CHICAGO (CNS) — The head of the Catholic Conference of Illinois decried a Feb. 14 Illinois Senate vote to permit same-sex marriage in the state, calling it “redefinition of marriage legislation.”
“Marriage joins a man and a woman in love to meet one another’s needs, to procreate and to raise children. This is the lifeblood of any human society,” said a Feb. 14 statement from Robert Gilligan, executive director of the state Catholic conference. “This legislation tears at that definition with unknown consequences.”
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The Senate’s vote was 34-21 on the bill, which changes the definition of marriage in state law from “between a man and a woman” to “between two persons.”
“This legislation callously redefines a bedrock institution of our society and deteriorates the free exercise of religion in our state,” Gilligan said.
The bill has yet to be considered by the state House. If it passes, Illinois Gov. Pat Quinn, a Catholic, has said he will sign it.
If the bill becomes law, Illinois would become the 10th state, plus the District of Columbia, to permit same-sex marriage, joining Connecticut, Iowa, Maine, Maryland, Massachusetts, New Hampshire, New York, Vermont and Washington state.
Gilligan’s statement criticized the limited nature of religious freedom protections found in the bill, including limited conscience protections for religious organizations and the lack of any such protections for individuals.
“The sexual difference and complementarity of husband and wife is not something that is added to a pre-existing thing called ‘marriage,’ like you might add sprinkles to a sundae. Instead, male-female complementarity is at the very heart of marriage and part of its authentic definition,” says the U.S. Bishops website for marriage.
“We remain wary of government interference in the church’s ministry and structure,” Gilligan said. “We heard promises two years ago when civil unions were passed, and now Catholic Charities has been kicked out of its mission of serving children in foster care.”
According to the National Conference of State Legislatures, there are 29 states with constitutional provisions barring same-sex marriage.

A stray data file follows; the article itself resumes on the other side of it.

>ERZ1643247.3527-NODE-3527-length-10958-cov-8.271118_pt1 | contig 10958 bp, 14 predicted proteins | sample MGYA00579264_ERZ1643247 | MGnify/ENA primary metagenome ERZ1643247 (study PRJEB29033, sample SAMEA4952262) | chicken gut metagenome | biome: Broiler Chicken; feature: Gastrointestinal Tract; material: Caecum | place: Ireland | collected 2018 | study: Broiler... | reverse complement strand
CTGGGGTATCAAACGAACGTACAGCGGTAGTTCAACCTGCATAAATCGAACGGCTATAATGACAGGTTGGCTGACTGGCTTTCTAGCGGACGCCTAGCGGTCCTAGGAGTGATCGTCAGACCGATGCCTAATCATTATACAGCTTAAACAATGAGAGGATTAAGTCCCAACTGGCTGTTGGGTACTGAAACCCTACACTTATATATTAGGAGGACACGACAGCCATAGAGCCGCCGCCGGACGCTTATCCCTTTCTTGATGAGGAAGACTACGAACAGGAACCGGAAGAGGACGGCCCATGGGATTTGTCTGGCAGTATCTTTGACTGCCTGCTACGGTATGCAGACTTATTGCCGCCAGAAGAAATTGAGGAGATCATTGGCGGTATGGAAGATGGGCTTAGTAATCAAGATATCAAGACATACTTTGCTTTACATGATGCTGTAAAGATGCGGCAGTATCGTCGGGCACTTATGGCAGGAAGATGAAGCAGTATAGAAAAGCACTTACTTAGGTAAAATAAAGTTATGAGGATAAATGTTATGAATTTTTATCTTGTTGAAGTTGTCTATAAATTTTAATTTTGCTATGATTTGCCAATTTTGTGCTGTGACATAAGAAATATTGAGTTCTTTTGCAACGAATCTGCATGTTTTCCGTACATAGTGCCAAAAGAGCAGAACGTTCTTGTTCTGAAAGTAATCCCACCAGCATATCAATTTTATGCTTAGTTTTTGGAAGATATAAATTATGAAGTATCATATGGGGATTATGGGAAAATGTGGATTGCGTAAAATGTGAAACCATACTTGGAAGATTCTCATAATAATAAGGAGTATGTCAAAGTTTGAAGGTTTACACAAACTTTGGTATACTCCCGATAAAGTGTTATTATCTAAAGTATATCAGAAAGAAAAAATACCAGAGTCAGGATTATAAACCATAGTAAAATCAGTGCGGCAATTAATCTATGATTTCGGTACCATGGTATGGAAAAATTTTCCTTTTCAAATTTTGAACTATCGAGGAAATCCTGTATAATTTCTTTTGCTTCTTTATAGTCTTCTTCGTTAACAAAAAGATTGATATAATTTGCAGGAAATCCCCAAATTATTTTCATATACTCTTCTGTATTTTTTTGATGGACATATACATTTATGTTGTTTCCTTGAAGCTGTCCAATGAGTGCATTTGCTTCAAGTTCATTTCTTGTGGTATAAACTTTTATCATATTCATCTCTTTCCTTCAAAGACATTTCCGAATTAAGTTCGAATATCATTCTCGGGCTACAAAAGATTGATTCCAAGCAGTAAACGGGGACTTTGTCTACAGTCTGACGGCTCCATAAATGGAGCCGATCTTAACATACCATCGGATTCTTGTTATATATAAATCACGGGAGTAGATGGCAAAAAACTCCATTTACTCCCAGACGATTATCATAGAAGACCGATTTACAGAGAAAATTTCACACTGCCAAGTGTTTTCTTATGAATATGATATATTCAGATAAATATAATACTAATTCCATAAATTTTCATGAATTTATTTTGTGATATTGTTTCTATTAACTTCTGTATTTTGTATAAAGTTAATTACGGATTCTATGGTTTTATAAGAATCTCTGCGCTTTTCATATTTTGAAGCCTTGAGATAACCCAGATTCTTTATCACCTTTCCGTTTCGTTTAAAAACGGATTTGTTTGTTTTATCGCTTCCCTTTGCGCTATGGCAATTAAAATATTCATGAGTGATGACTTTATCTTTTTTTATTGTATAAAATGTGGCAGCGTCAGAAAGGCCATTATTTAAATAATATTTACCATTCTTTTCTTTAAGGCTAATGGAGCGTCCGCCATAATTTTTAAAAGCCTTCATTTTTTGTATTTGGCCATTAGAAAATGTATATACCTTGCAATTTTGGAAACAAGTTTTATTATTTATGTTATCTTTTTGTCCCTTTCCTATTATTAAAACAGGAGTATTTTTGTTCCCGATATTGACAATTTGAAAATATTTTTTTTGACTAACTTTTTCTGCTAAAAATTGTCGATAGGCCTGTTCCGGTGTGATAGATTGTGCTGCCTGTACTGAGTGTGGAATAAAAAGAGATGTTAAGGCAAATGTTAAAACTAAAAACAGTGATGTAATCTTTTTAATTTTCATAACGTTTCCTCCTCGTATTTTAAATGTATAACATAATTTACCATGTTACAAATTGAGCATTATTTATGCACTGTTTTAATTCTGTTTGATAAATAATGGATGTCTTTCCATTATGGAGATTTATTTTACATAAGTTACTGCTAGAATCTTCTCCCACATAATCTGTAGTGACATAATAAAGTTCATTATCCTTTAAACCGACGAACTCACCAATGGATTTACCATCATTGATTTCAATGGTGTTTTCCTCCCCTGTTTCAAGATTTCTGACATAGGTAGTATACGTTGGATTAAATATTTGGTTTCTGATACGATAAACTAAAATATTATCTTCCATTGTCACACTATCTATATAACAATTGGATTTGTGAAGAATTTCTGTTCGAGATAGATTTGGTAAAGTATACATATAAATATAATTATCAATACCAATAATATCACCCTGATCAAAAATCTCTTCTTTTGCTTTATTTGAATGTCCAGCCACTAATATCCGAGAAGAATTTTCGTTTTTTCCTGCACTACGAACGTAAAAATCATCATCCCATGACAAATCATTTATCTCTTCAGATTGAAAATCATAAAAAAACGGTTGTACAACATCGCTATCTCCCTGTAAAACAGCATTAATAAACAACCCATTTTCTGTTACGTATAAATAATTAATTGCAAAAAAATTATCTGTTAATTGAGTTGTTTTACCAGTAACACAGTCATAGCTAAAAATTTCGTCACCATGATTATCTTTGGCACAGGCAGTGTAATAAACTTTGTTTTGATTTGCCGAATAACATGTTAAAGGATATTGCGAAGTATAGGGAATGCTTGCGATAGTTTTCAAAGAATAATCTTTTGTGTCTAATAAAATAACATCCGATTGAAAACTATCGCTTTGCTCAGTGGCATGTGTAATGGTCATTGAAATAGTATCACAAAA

Since January 2011, Illinois has recognized civil unions for same-sex couples giving them the rights of marriage under state law. Other states with civil union laws are Delaware, Hawaii, New Jersey and Rhode Island.
However, Rhode Island’s House has passed a same-sex marriage bill, which now resides in the Senate. Hawaii has a bill to allow same-sex marriage, which has not been voted on, and Delaware was expected to have a similar bill introduced.
Also, California, Oregon, Nevada and Wisconsin have some type of domestic-partnership recognition, and Colorado recognizes same-sex unions within the framework of designated beneficiary agreements.
A message on the homepage of the U.S. bishops’ website marriageuniqueforareason.org explains why it does not use the terms “same-sex marriage” and “gay marriage.”
“Using the terms ‘same-sex marriage’ and ‘gay marriage’ already presupposes — wrongly — that marriage comes in a variety of forms: ‘same-sex,’ ‘opposite-sex,’ ‘homosexual,’ ‘heterosexual’ and so forth,” it says.
“Put another way, the sexual difference and complementarity of husband and wife is not something that is added to a pre-existing thing called ‘marriage,’ like you might add sprinkles to a sundae. Instead, male-female complementarity is at the very heart of marriage and part of its authentic definition,” it adds.
“Marriage wouldn’t be marriage without a man and a woman, a husband and a wife. This is why adding alternative adjectives to the word ‘marriage’ — ‘same-sex,’ ‘gay’ and so on — produces not another ‘variety’ of marriage, but a different thing entirely,” it says. “It radically alters what marriage is in its very essence.”